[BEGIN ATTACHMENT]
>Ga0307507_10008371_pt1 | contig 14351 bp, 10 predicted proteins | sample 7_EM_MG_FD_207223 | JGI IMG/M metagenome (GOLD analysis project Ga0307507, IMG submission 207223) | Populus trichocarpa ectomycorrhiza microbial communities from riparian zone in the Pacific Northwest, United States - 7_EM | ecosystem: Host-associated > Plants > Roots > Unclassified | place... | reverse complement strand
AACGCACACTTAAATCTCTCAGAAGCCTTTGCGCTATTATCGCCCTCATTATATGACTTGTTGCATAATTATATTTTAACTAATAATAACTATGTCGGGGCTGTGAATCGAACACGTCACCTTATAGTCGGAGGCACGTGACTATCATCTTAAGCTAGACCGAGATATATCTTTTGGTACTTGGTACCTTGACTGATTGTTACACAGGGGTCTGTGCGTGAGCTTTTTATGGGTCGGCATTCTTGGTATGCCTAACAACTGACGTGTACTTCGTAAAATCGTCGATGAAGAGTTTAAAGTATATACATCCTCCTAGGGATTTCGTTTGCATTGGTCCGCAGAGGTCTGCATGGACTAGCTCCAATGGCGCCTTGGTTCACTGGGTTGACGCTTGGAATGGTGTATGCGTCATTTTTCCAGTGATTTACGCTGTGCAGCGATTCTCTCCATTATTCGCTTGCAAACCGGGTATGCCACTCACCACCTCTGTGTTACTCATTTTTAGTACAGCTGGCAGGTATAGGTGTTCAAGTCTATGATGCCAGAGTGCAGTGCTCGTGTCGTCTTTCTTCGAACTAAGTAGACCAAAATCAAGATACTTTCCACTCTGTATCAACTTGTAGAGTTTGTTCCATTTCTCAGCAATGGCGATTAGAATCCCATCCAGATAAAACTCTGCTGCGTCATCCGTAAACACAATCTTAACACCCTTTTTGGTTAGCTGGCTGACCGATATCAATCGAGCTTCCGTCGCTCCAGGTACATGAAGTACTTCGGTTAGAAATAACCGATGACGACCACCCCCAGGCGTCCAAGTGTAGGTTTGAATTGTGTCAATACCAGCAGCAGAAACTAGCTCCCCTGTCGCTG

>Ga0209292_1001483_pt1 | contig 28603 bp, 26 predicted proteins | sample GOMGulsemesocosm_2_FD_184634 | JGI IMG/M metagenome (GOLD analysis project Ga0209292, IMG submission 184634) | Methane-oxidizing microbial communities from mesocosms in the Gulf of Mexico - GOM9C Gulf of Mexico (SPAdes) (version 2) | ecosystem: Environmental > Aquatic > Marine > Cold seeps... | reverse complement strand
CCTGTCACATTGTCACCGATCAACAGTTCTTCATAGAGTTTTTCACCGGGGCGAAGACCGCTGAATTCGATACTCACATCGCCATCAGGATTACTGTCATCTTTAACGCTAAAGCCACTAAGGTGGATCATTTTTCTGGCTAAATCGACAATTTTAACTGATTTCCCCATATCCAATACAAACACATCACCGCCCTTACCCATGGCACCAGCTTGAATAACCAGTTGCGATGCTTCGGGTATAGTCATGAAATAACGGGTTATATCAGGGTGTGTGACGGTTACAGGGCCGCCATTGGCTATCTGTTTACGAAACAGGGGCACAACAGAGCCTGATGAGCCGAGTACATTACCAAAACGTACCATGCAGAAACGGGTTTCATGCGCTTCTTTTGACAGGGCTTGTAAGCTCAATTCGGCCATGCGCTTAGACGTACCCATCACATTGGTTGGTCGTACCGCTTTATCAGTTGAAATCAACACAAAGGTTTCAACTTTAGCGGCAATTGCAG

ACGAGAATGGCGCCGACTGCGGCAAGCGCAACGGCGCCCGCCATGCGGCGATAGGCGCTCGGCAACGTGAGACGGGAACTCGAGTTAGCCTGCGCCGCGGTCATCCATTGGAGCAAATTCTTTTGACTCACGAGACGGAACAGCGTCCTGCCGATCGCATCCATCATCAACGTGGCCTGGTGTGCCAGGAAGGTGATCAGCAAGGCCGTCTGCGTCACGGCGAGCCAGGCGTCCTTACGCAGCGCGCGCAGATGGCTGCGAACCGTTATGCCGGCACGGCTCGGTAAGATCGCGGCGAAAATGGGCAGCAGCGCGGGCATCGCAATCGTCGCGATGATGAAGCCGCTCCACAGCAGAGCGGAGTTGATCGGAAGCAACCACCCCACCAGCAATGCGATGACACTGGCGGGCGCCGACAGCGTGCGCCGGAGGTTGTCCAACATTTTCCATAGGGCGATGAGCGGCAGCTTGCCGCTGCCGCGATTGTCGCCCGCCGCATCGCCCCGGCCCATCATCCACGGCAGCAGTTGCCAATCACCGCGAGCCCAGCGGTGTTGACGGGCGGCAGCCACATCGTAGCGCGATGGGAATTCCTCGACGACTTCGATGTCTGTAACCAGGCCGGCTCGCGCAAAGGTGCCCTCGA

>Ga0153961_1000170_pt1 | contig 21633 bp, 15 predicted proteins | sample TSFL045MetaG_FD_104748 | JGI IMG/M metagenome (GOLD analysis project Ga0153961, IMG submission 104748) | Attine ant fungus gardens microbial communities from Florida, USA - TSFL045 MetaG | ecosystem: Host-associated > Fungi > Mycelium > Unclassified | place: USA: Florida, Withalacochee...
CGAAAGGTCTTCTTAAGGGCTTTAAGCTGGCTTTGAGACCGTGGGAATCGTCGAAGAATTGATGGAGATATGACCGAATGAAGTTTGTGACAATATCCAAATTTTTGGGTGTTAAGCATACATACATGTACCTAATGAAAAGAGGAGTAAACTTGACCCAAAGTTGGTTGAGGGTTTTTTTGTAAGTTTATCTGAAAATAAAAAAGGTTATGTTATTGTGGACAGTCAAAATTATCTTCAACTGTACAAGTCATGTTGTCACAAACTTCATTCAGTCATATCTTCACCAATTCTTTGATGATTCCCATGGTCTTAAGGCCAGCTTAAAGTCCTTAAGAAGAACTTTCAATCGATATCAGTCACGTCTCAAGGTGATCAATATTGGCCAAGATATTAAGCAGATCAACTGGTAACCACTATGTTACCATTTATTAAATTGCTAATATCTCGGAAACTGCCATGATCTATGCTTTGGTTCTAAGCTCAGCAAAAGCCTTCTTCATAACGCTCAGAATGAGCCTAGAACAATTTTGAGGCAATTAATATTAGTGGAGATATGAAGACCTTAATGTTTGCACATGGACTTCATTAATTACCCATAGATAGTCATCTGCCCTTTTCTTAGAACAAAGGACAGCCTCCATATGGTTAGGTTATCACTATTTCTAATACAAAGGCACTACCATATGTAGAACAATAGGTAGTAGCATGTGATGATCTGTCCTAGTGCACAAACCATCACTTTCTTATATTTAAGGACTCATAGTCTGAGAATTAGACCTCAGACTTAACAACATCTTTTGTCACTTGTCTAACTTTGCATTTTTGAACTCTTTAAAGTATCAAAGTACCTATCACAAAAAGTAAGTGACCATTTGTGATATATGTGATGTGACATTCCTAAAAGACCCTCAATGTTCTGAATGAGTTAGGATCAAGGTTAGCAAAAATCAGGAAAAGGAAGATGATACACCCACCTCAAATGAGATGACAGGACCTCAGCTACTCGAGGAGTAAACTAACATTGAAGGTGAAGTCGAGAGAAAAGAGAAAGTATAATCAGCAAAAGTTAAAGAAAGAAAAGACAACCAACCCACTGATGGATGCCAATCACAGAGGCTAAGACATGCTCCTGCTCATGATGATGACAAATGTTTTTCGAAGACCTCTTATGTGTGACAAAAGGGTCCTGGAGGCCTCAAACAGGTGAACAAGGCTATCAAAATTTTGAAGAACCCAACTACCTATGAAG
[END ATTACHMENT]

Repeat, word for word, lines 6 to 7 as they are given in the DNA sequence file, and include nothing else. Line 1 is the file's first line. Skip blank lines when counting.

>Ga0153961_1000170_pt1 | contig 21633 bp, 15 predicted proteins | sample TSFL045MetaG_FD_104748 | JGI IMG/M metagenome (GOLD analysis project Ga0153961, IMG submission 104748) | Attine ant fungus gardens microbial communities from Florida, USA - TSFL045 MetaG | ecosystem: Host-associated > Fungi > Mycelium > Unclassified | place: USA: Florida, Withalacochee...
CGAAAGGTCTTCTTAAGGGCTTTAAGCTGGCTTTGAGACCGTGGGAATCGTCGAAGAATTGATGGAGATATGACCGAATGAAGTTTGTGACAATATCCAAATTTTTGGGTGTTAAGCATACATACATGTACCTAATGAAAAGAGGAGTAAACTTGACCCAAAGTTGGTTGAGGGTTTTTTTGTAAGTTTATCTGAAAATAAAAAAGGTTATGTTATTGTGGACAGTCAAAATTATCTTCAACTGTACAAGTCATGTTGTCACAAACTTCATTCAGTCATATCTTCACCAATTCTTTGATGATTCCCATGGTCTTAAGGCCAGCTTAAAGTCCTTAAGAAGAACTTTCAATCGATATCAGTCACGTCTCAAGGTGATCAATATTGGCCAAGATATTAAGCAGATCAACTGGTAACCACTATGTTACCATTTATTAAATTGCTAATATCTCGGAAACTGCCATGATCTATGCTTTGGTTCTAAGCTCAGCAAAAGCCTTCTTCATAACGCTCAGAATGAGCCTAGAACAATTTTGAGGCAATTAATATTAGTGGAGATATGAAGACCTTAATGTTTGCACATGGACTTCATTAATTACCCATAGATAGTCATCTGCCCTTTTCTTAGAACAAAGGACAGCCTCCATATGGTTAGGTTATCACTATTTCTAATACAAAGGCACTACCATATGTAGAACAATAGGTAGTAGCATGTGATGATCTGTCCTAGTGCACAAACCATCACTTTCTTATATTTAAGGACTCATAGTCTGAGAATTAGACCTCAGACTTAACAACATCTTTTGTCACTTGTCTAACTTTGCATTTTTGAACTCTTTAAAGTATCAAAGTACCTATCACAAAAAGTAAGTGACCATTTGTGATATATGTGATGTGACATTCCTAAAAGACCCTCAATGTTCTGAATGAGTTAGGATCAAGGTTAGCAAAAATCAGGAAAAGGAAGATGATACACCCACCTCAAATGAGATGACAGGACCTCAGCTACTCGAGGAGTAAACTAACATTGAAGGTGAAGTCGAGAGAAAAGAGAAAGTATAATCAGCAAAAGTTAAAGAAAGAAAAGACAACCAACCCACTGATGGATGCCAATCACAGAGGCTAAGACATGCTCCTGCTCATGATGATGACAAATGTTTTTCGAAGACCTCTTATGTGTGACAAAAGGGTCCTGGAGGCCTCAAACAGGTGAACAAGGCTATCAAAATTTTGAAGAACCCAACTACCTATGAAG